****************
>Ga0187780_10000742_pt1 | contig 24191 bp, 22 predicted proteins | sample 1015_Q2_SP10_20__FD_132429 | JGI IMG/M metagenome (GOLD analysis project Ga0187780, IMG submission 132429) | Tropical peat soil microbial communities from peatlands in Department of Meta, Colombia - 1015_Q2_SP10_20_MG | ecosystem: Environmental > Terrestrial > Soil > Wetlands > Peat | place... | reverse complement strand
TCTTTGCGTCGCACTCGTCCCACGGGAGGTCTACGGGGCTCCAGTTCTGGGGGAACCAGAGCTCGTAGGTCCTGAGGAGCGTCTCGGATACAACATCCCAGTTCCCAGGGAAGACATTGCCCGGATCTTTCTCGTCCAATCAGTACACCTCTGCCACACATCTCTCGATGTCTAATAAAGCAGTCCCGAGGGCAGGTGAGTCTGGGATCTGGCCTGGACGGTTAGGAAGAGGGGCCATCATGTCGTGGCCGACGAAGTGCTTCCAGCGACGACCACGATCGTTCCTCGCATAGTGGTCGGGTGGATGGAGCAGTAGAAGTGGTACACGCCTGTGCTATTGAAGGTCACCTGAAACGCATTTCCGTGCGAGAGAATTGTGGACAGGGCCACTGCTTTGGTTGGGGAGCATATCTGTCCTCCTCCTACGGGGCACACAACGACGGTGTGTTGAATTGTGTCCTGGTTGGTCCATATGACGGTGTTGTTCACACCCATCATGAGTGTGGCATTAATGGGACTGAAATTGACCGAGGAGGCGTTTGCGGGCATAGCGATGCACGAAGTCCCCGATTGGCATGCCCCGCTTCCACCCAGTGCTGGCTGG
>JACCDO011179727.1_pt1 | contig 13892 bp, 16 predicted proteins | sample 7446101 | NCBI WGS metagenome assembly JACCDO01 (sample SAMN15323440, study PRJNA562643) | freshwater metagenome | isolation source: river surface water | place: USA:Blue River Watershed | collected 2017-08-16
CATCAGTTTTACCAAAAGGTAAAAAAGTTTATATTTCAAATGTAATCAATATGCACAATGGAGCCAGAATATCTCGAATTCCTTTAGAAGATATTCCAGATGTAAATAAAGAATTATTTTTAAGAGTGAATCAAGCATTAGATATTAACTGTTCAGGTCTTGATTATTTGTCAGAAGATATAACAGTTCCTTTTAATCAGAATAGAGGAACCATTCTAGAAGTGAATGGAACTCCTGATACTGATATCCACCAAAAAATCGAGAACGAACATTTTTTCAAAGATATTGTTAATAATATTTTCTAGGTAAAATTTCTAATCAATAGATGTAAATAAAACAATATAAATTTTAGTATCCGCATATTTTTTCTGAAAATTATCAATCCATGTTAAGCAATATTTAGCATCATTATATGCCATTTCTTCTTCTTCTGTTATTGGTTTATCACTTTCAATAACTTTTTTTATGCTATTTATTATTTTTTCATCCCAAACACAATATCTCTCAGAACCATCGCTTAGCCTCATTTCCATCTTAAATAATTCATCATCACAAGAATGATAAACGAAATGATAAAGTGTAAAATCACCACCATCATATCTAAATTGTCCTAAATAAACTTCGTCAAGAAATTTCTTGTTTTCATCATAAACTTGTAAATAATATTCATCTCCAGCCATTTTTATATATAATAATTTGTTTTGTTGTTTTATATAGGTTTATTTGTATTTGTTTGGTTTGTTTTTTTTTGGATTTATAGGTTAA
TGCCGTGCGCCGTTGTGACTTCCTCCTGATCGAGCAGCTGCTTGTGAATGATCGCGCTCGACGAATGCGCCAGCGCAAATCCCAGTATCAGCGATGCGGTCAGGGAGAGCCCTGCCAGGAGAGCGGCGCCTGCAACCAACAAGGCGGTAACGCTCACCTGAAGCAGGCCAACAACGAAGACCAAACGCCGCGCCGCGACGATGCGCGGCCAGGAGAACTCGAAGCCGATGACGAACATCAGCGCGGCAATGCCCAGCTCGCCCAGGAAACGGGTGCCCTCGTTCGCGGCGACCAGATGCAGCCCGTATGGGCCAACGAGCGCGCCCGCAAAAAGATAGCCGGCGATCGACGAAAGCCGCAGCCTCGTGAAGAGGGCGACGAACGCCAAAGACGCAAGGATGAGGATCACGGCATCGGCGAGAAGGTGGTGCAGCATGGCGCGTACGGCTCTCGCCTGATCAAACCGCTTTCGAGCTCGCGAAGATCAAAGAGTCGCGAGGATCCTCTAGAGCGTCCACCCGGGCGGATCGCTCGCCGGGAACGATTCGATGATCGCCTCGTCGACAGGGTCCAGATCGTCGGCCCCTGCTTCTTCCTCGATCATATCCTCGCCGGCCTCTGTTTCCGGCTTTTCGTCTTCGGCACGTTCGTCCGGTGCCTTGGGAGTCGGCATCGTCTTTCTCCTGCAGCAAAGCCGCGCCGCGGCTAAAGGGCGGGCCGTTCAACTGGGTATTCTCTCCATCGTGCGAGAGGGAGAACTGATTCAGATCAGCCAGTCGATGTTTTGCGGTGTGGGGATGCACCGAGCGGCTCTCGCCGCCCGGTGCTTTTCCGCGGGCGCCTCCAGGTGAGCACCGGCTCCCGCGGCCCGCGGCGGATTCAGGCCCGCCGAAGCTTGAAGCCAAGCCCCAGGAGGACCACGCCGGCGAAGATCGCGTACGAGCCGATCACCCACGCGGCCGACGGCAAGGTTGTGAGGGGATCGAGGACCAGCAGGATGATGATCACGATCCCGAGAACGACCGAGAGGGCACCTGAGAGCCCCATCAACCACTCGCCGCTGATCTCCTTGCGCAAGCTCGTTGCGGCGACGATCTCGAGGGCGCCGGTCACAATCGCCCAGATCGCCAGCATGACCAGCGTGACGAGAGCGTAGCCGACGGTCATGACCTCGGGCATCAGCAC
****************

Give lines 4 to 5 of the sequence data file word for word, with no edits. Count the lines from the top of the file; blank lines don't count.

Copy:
CATCAGTTTTACCAAAAGGTAAAAAAGTTTATATTTCAAATGTAATCAATATGCACAATGGAGCCAGAATATCTCGAATTCCTTTAGAAGATATTCCAGATGTAAATAAAGAATTATTTTTAAGAGTGAATCAAGCATTAGATATTAACTGTTCAGGTCTTGATTATTTGTCAGAAGATATAACAGTTCCTTTTAATCAGAATAGAGGAACCATTCTAGAAGTGAATGGAACTCCTGATACTGATATCCACCAAAAAATCGAGAACGAACATTTTTTCAAAGATATTGTTAATAATATTTTCTAGGTAAAATTTCTAATCAATAGATGTAAATAAAACAATATAAATTTTAGTATCCGCATATTTTTTCTGAAAATTATCAATCCATGTTAAGCAATATTTAGCATCATTATATGCCATTTCTTCTTCTTCTGTTATTGGTTTATCACTTTCAATAACTTTTTTTATGCTATTTATTATTTTTTCATCCCAAACACAATATCTCTCAGAACCATCGCTTAGCCTCATTTCCATCTTAAATAATTCATCATCACAAGAATGATAAACGAAATGATAAAGTGTAAAATCACCACCATCATATCTAAATTGTCCTAAATAAACTTCGTCAAGAAATTTCTTGTTTTCATCATAAACTTGTAAATAATATTCATCTCCAGCCATTTTTATATATAATAATTTGTTTTGTTGTTTTATATAGGTTTATTTGTATTTGTTTGGTTTGTTTTTTTTTGGATTTATAGGTTAA
TGCCGTGCGCCGTTGTGACTTCCTCCTGATCGAGCAGCTGCTTGTGAATGATCGCGCTCGACGAATGCGCCAGCGCAAATCCCAGTATCAGCGATGCGGTCAGGGAGAGCCCTGCCAGGAGAGCGGCGCCTGCAACCAACAAGGCGGTAACGCTCACCTGAAGCAGGCCAACAACGAAGACCAAACGCCGCGCCGCGACGATGCGCGGCCAGGAGAACTCGAAGCCGATGACGAACATCAGCGCGGCAATGCCCAGCTCGCCCAGGAAACGGGTGCCCTCGTTCGCGGCGACCAGATGCAGCCCGTATGGGCCAACGAGCGCGCCCGCAAAAAGATAGCCGGCGATCGACGAAAGCCGCAGCCTCGTGAAGAGGGCGACGAACGCCAAAGACGCAAGGATGAGGATCACGGCATCGGCGAGAAGGTGGTGCAGCATGGCGCGTACGGCTCTCGCCTGATCAAACCGCTTTCGAGCTCGCGAAGATCAAAGAGTCGCGAGGATCCTCTAGAGCGTCCACCCGGGCGGATCGCTCGCCGGGAACGATTCGATGATCGCCTCGTCGACAGGGTCCAGATCGTCGGCCCCTGCTTCTTCCTCGATCATATCCTCGCCGGCCTCTGTTTCCGGCTTTTCGTCTTCGGCACGTTCGTCCGGTGCCTTGGGAGTCGGCATCGTCTTTCTCCTGCAGCAAAGCCGCGCCGCGGCTAAAGGGCGGGCCGTTCAACTGGGTATTCTCTCCATCGTGCGAGAGGGAGAACTGATTCAGATCAGCCAGTCGATGTTTTGCGGTGTGGGGATGCACCGAGCGGCTCTCGCCGCCCGGTGCTTTTCCGCGGGCGCCTCCAGGTGAGCACCGGCTCCCGCGGCCCGCGGCGGATTCAGGCCCGCCGAAGCTTGAAGCCAAGCCCCAGGAGGACCACGCCGGCGAAGATCGCGTACGAGCCGATCACCCACGCGGCCGACGGCAAGGTTGTGAGGGGATCGAGGACCAGCAGGATGATGATCACGATCCCGAGAACGACCGAGAGGGCACCTGAGAGCCCCATCAACCACTCGCCGCTGATCTCCTTGCGCAAGCTCGTTGCGGCGACGATCTCGAGGGCGCCGGTCACAATCGCCCAGATCGCCAGCATGACCAGCGTGACGAGAGCGTAGCCGACGGTCATGACCTCGGGCATCAGCAC